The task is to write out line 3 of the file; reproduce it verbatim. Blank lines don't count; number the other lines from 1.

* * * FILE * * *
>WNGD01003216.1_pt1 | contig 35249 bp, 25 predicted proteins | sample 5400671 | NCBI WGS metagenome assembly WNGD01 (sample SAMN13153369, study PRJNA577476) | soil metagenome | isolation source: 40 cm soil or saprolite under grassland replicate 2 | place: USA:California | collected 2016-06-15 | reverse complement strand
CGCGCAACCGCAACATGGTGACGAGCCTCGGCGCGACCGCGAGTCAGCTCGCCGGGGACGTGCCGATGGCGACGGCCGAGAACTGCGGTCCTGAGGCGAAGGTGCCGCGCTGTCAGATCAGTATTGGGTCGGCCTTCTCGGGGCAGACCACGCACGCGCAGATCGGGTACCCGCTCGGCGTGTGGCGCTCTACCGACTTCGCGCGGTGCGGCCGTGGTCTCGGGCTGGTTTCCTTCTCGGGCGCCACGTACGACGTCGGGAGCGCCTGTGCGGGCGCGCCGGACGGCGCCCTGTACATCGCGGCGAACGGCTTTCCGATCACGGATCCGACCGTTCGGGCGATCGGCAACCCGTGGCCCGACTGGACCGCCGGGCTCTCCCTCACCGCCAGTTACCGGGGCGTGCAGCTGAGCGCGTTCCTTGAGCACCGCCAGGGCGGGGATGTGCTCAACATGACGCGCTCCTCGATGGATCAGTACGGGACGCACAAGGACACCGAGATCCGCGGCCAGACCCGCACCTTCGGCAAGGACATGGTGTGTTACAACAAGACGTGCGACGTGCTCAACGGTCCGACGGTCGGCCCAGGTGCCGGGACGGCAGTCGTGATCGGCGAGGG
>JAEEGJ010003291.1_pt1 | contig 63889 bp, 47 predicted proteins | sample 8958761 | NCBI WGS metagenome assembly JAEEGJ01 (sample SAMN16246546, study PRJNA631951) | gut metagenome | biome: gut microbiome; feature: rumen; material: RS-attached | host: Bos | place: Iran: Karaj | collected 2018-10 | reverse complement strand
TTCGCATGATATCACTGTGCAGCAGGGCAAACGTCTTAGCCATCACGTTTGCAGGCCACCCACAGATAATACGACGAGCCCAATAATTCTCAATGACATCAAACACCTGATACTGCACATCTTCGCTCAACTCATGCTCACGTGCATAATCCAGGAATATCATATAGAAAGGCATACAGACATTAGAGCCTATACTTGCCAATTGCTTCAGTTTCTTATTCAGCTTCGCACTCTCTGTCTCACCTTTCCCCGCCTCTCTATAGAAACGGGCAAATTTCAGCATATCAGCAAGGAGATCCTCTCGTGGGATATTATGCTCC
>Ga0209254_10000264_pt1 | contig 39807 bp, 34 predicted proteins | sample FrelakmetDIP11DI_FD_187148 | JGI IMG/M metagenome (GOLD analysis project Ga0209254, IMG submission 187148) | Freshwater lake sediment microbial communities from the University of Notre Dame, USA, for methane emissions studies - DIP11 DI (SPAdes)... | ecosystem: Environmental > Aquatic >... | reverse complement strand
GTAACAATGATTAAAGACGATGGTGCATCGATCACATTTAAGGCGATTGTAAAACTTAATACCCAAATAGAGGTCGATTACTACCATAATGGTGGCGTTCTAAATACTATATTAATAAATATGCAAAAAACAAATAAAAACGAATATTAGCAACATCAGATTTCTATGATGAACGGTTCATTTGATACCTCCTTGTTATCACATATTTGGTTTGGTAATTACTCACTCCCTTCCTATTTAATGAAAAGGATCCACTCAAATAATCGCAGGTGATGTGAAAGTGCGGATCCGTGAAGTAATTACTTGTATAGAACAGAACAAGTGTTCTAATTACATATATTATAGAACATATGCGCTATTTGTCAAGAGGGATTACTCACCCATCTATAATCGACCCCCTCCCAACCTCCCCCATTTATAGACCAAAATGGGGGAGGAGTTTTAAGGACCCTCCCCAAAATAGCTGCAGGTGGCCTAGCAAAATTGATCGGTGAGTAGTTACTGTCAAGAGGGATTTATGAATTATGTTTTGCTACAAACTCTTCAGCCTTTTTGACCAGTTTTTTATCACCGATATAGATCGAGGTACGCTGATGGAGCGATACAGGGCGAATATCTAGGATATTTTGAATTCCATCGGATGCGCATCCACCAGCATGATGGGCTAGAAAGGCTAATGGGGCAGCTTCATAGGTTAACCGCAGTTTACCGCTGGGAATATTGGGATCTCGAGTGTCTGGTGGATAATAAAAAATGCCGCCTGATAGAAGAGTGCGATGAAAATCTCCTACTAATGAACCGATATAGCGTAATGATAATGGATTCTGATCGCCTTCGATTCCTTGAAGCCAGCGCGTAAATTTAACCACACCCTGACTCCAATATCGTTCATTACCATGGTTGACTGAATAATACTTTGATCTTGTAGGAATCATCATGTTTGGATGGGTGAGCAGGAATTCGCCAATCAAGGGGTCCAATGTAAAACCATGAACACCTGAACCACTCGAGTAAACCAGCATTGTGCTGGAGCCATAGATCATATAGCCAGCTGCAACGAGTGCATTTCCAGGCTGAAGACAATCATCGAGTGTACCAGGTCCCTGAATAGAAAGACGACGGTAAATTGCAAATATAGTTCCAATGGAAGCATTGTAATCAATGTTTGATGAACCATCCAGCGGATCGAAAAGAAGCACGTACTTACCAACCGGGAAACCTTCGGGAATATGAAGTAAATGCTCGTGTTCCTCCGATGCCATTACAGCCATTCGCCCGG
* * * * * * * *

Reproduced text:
>JAEEGJ010003291.1_pt1 | contig 63889 bp, 47 predicted proteins | sample 8958761 | NCBI WGS metagenome assembly JAEEGJ01 (sample SAMN16246546, study PRJNA631951) | gut metagenome | biome: gut microbiome; feature: rumen; material: RS-attached | host: Bos | place: Iran: Karaj | collected 2018-10 | reverse complement strand